Close article 30th November 2016

In the Spotlight: Crowdfunding Solar Power, M&S Energy

How is a company that is in the business of selling bras and knickers looking to its customers to help meet renewable energy commitments? Zoë Arden speaks to Lydia Hopton, Property Plan A Project Manager at M&S, to find out.

Photo by Mayur Gala on Unsplash.

ZA: How did the solar scheme come about? Why did M&S opt for crowdfunding?

LH: In 2014 we completed solar panels on Castle Donington distribution centre. It is a massive project – generating over 5,000 MWh of electricity per year, the equivalent amount of energy to power 1,190 houses – and the single largest roof installation in the UK. There was a positive business case and it secures a proportion of our supply off grid. The engineering team started to look at how we could replicate the benefit of Castle Donington across the estate.

We went out to tender to seek funding for a 25 store roll-out. On commercial and social value, the joint Joju and community group Energy4All proposition won. It began more detailed store assessments, assessing how big the arrays could be. Around this time, the UK government started to make rumblings about feed-in tariff reductions. We knew we were up against it but didn’t realise how quickly we’d need to get the scheme through. We realised our scope was more limited due to installation complications, such as structural capacity in the roof so we ended up with a smaller list and have delivered to eight stores.

How does this fit with M&S’s renewable energy targets?

We have two commitments to renewable energy: 1. Ensure electricity purchased for M&S operated stores and offices in the UK and ROI is from renewable sources, integrating small-scale generation opportunities where possible. 2. Ensure 50% of the electricity used in our building operations comes from small- scale renewable sources by 2020. To meet these, we need more on-site renewables. The scheme is small in terms of our overall electricity usage, but every kWh of renewable electricity helps.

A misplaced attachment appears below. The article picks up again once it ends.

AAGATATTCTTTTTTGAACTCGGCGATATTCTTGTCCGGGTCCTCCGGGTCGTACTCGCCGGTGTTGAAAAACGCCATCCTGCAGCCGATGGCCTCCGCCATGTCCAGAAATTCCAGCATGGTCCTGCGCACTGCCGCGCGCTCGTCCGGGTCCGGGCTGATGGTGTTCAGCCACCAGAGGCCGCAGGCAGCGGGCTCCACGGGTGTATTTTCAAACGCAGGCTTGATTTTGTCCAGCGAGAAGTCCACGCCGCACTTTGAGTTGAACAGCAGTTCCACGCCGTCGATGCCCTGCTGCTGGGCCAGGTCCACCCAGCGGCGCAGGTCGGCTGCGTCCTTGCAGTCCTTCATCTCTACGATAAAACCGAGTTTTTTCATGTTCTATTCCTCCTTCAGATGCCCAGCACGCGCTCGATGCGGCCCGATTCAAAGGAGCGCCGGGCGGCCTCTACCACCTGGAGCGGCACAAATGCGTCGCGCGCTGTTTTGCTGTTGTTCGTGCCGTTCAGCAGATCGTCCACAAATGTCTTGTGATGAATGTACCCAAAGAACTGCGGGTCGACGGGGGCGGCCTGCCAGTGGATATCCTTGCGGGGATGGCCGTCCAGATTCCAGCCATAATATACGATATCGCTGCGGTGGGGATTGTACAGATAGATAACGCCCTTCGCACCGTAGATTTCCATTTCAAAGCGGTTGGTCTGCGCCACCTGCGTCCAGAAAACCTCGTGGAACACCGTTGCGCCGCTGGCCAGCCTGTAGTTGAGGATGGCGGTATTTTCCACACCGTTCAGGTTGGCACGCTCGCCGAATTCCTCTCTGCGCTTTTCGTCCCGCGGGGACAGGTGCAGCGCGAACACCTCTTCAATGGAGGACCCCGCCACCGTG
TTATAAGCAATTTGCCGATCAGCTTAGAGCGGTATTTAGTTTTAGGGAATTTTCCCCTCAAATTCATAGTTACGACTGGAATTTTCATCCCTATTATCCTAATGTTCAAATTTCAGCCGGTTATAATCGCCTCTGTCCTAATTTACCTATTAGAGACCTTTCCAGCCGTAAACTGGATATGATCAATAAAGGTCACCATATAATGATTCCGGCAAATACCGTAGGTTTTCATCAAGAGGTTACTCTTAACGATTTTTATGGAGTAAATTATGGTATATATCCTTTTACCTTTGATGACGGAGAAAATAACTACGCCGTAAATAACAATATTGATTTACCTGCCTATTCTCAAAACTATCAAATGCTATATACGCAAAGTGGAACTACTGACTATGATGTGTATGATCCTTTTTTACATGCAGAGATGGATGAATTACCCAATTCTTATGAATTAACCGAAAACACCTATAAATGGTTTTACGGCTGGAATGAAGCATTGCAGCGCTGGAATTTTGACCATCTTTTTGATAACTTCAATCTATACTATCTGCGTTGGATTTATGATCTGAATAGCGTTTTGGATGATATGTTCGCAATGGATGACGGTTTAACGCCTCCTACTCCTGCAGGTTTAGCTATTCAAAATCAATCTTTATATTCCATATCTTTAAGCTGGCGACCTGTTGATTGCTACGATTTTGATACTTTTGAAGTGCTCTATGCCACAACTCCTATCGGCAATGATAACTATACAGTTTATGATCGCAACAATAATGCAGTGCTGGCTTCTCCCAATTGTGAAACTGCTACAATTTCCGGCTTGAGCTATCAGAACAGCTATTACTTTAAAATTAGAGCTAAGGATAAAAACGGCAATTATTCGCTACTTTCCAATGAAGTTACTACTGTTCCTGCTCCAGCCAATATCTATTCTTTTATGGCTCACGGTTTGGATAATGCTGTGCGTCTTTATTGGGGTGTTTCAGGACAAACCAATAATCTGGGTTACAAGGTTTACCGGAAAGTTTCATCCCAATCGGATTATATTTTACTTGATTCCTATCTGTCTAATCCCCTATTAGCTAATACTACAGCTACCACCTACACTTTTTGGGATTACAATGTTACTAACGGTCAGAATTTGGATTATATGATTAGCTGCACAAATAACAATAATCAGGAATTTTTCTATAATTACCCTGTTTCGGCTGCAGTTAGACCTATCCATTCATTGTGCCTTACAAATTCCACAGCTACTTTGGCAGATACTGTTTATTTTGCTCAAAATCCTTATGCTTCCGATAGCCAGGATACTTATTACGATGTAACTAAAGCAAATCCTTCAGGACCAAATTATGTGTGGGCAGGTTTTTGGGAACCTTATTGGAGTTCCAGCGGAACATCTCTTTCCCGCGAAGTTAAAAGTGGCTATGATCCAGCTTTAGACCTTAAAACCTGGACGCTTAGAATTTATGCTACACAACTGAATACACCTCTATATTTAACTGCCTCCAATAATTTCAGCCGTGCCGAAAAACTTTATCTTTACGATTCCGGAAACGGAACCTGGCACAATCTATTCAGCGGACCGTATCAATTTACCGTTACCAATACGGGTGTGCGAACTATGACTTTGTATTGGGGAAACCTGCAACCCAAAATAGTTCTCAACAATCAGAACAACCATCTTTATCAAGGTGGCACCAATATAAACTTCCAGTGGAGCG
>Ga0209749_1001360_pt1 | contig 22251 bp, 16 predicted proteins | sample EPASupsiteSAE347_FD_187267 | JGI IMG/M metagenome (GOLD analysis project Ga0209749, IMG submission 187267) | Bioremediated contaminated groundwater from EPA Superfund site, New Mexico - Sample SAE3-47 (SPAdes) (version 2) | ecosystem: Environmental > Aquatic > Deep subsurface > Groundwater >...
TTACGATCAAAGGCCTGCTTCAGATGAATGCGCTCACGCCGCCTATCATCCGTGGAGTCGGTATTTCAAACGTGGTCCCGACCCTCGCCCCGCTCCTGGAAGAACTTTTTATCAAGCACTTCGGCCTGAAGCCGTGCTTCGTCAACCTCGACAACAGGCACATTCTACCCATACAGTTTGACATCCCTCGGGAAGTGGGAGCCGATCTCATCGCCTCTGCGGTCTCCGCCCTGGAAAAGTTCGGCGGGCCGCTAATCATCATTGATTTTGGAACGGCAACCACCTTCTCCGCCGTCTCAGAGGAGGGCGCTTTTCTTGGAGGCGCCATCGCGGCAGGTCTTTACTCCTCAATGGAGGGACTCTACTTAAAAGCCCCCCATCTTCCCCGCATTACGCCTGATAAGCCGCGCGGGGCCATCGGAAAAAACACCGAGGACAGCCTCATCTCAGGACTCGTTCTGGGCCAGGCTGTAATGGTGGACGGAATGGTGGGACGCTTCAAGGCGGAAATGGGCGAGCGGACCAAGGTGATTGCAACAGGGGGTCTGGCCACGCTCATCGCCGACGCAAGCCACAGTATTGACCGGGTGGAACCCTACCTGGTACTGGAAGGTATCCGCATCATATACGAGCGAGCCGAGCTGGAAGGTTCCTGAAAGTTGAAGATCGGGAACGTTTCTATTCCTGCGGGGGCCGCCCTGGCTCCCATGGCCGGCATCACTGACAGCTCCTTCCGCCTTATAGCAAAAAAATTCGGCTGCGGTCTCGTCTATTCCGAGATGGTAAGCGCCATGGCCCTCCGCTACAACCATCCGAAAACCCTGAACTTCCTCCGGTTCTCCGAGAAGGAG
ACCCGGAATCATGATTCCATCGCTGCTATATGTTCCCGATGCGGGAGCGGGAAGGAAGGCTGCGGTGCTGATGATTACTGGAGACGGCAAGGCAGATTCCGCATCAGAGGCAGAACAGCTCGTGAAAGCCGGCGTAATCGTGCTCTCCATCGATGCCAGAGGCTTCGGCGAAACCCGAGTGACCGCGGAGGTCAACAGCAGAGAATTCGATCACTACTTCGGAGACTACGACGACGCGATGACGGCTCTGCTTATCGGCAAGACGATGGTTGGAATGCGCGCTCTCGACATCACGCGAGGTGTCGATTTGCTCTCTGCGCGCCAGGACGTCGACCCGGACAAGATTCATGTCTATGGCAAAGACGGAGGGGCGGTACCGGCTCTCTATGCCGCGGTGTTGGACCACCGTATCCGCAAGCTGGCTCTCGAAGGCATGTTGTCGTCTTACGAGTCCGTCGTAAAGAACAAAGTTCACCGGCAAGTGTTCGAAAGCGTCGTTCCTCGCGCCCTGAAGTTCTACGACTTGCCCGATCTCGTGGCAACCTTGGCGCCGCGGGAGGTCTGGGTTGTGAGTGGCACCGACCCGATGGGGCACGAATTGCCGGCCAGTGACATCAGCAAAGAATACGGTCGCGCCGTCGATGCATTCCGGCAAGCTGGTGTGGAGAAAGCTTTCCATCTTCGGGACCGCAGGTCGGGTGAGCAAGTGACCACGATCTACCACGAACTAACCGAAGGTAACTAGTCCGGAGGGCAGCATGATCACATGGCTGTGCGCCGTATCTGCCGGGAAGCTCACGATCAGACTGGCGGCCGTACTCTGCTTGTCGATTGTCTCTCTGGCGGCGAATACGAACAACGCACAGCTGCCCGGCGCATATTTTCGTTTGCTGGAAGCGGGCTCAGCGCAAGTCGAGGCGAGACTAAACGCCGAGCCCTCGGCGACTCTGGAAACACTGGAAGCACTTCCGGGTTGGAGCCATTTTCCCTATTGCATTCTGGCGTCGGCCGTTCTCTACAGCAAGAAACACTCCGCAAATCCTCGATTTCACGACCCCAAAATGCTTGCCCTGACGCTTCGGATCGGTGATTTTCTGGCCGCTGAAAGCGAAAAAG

What are the challenges for a corporate working with a community energy cooperative? Working with the community group was new – they have different experiences and working requirements. But now we have a framework that we can work with again and they can use to work with other commercial occupiers or property owners.

We made space available to a community group – they have will, passion and money but have limited space to deploy their investments whether this is solar PV, hydro power, wind power. We have given over our roof space and demonstrated to all other commercial occupiers that it is possible; so many other roofs out there are under-utilised.

There is a technical challenge, it is hard to install solar panels on a working commercial property, but careful planning helps and meant this wasn’t a problem for us.

How has the UK Government’s cuts in renewable incentives affected the scheme?

Dramatically reduced feed in tariffs limited our plans in 2016. We’ve managed to get this across the line but don’t have any further installations planned this year. However, we’re confident that as the panels become lighter and cheaper, which we’re seeing happen in the market now, further installations will become viable.

What role, if any, do you think the scheme plays in engaging customers on Plan A or more generally on transition to greener economy?

We marketed the opportunity in the stores where the installations took place, online and in various publications. We wanted to make a link between M&S energy, who only offer a renewable tariff, and this offer – that worked. We know M&S energy customers have invested. Its opened up the conversation, it’s really tangible.

The scheme is targeting a 5% return for investors. Each year, after the third year, community grant giving funds will come out and provide seed funding for other projects.

It has engaged a lot of people internally too and involved a big stakeholder engagement process, working with corporate governance, property, legal. We need to see more projects of this kind that have a tri-benefit (environmental, social and economic) its harder to engage people if it’s just environmental or social value.

Originally posted on SustainAbility’s Radar Magazine – Issue 12.

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